With both new and retread tire prices continuing to climb, keeping your tire budget in line is a critical goal. High tire prices, in combination with diesel hovering in the $4 per gallon range, is of great concern for fleets and their tire budgets.
Casing management and calculating cost per mile are important to fully understand. A good casing management program will ultimately lower your overall tire costs by getting the most out of every tire casing. It can be thought of as a cradle to grave tire program. When you purchase new tractors and trailers, they come equipped with original equipment tires, followed by new replacement tires, retreads, and repaired tires. The idea is to maximize tire removal mileage but have a plan in place to remove the tires with enough tread, protecting the casing from punctures, cuts and stone drilling so that they can make it successfully to the retread stage.
Casing management can be broken down into many facets, including:
• Inventory control
• Target removal tread depths
• Tire rotation
• Tire repair criteria
• Axle wheel position
• Retreading & Repair
• Tire Inspection
• Tracking performance data
Tire inventory control sounds easy, but is usually quite involved. When you send your casings out for retreading or repair, do you get the same casing returned back to you? Unless you have some sort of unique identifier on each casing, you will never know if it is really your tire casing.
Reconciling your tire inventory should be done on a routine basis. Optimizing the number of tires in inventory for specific wheel positions will reduce your inventory carrying costs. A tire tracking system can help predict when tires need to be removed so you can arrange to have enough replacement tires and retreads in stock. There are numerous tire tracking software packages in the market that can track your tire performance and determine when the tire will be coming out of service.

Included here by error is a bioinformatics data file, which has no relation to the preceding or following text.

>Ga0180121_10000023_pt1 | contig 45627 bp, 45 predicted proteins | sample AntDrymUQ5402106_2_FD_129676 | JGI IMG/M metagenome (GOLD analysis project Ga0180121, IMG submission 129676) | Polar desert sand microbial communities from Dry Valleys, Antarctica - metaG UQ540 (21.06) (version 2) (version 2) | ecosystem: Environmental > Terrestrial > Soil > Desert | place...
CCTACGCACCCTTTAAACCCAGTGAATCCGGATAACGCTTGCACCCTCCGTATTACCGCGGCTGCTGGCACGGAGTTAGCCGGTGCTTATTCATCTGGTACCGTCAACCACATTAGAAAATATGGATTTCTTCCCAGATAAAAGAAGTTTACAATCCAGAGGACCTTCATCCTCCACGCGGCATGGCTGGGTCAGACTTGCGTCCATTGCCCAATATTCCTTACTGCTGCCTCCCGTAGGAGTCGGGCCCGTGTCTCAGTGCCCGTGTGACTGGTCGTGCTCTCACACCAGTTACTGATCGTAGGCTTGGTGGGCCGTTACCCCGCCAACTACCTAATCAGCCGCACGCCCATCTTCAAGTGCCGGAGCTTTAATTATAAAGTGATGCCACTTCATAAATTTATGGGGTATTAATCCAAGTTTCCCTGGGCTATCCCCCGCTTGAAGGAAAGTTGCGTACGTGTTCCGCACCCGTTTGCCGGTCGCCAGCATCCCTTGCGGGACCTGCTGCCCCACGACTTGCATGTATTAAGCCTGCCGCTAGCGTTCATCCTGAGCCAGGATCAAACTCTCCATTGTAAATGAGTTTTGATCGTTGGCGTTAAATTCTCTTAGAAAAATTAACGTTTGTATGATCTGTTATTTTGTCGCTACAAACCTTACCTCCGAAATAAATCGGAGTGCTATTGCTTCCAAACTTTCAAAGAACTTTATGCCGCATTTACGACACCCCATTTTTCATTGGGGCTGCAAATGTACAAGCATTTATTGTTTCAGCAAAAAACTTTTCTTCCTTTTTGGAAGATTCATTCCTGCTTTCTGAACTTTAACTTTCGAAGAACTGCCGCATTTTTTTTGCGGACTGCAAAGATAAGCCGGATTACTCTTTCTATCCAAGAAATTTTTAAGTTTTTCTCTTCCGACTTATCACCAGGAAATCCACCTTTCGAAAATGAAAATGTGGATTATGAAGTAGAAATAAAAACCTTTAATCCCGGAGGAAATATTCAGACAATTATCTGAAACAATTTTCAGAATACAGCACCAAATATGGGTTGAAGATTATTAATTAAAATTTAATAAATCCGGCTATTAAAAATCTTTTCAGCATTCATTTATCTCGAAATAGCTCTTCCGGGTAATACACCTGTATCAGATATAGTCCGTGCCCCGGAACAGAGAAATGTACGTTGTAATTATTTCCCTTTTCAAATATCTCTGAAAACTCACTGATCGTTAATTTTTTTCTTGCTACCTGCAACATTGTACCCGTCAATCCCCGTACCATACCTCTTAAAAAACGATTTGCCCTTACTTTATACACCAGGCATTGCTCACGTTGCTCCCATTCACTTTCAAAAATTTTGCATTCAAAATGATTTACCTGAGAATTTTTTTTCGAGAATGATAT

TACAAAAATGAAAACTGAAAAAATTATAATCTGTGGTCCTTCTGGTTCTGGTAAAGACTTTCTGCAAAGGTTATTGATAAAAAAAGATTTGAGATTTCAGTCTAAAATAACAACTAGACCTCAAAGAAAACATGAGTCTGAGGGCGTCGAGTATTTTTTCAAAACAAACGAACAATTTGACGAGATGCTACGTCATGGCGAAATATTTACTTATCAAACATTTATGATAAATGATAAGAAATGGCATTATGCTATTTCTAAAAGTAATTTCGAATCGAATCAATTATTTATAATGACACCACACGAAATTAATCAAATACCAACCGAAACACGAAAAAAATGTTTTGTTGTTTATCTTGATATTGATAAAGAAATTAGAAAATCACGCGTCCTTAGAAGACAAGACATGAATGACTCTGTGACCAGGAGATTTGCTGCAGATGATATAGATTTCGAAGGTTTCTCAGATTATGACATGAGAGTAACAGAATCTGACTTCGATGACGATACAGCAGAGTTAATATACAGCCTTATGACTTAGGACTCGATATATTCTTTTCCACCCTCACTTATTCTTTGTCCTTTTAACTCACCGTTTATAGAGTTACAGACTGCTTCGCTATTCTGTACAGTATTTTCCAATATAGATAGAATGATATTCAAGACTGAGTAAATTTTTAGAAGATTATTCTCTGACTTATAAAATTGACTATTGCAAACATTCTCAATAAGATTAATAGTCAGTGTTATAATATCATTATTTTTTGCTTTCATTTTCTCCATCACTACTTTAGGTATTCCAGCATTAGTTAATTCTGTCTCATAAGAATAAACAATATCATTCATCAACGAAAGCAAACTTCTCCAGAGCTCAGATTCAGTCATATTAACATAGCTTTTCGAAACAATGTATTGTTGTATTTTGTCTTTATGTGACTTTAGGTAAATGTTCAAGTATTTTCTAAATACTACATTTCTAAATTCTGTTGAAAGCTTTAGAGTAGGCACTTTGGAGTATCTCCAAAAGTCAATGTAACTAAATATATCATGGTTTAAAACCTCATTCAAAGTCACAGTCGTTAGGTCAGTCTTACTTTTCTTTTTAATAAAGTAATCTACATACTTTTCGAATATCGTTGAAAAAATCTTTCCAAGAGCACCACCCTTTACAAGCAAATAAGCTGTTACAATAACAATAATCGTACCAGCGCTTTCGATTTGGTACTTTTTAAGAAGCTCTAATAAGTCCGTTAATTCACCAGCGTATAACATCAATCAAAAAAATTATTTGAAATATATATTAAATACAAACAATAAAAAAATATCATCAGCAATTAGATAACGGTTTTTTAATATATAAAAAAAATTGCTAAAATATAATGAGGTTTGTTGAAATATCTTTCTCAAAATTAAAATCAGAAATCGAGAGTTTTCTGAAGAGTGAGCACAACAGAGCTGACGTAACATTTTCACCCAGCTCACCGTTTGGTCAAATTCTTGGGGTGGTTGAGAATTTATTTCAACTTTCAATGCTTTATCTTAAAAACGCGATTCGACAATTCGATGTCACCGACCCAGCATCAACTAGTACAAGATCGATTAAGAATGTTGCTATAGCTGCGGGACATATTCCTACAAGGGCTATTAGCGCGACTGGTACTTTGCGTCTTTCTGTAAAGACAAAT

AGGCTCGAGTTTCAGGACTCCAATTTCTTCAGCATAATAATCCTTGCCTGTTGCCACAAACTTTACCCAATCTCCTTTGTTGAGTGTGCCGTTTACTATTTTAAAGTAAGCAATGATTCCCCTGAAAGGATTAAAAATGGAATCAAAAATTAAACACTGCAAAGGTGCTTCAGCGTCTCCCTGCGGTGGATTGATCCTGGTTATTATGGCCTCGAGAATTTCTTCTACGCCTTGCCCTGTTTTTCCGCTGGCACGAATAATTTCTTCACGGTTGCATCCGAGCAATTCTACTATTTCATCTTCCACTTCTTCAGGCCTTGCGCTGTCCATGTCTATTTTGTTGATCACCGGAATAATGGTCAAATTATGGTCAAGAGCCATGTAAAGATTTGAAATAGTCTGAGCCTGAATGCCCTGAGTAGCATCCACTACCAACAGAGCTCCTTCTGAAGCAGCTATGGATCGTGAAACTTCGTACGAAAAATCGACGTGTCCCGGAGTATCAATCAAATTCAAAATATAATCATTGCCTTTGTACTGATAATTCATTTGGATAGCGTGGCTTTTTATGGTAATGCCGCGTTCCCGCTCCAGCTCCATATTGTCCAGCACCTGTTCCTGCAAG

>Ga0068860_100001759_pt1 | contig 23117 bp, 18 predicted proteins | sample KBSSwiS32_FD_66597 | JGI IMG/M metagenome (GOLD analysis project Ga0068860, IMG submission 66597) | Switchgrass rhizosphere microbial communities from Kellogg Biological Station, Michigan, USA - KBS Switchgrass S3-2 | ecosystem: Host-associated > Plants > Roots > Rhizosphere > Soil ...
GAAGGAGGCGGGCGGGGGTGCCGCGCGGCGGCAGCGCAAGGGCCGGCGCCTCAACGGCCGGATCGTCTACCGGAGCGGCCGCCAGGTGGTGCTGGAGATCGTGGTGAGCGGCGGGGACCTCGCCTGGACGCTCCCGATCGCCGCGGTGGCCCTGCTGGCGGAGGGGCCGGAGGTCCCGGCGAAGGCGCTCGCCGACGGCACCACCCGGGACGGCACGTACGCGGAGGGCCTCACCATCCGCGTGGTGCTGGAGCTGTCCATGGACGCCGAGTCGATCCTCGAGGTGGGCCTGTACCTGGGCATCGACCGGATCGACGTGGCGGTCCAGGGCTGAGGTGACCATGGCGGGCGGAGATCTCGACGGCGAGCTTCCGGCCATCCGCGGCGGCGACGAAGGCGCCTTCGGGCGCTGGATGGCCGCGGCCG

Target removal tread depths depend on your specific service vocation. If you are on the back roads and tend to pick up a lot of puncturing objects, then you should have a higher tread depth pull point to protect those casings from damage. In line-haul operations, many fleets target steer tires with 5-6/32nds remaining tread before sending out the tires to be retreaded as a drive tire design. Another example is trailer tires. Fleets tend to run a high percentage of retreaded tires on this position and typically try to run these tires down to the minimum DOT standard of 2/32nds.
Tire rotation is part of casing management, but is not very popular with large fleets since it takes time and money. Once irregular wear begins, it is very difficult to stop the irregular wear from getting worse simply by rotating to another wheel position. Owner-operators who pay top dollar for their tires tend to rotate tires to help maximize mileage before irregular wear develops.
Tire wear rates vary considerably by axle. Drive tires running on the first drive axle yield more miles than the second drive axle tires because when the vehicle turns, the pivot point is the first drive axle and the second drive axle tires tend to scrub and wear out faster. Rotating drive tires between axles will allow the tires to wear out around the same time.
Work with your tire dealers and retreaders to determine the criteria for repairing and retreading your tire casings. Fleets need to have guidelines for age parameters and number/type of repairs per casing. Many fleets have a casing age limit of 5 or 6 years. It is determined based on your fleet’s experience with older casings.
Calculating cost per mile—tire costs divided by mileage—is what most fleets use to determine their tire budgets.Tire costs will include the original purchase price plus FET tax. There also is a cost to dispose of the tire, repairing and retreading. All of these costs need to be included when you calculate your overall cost per mile.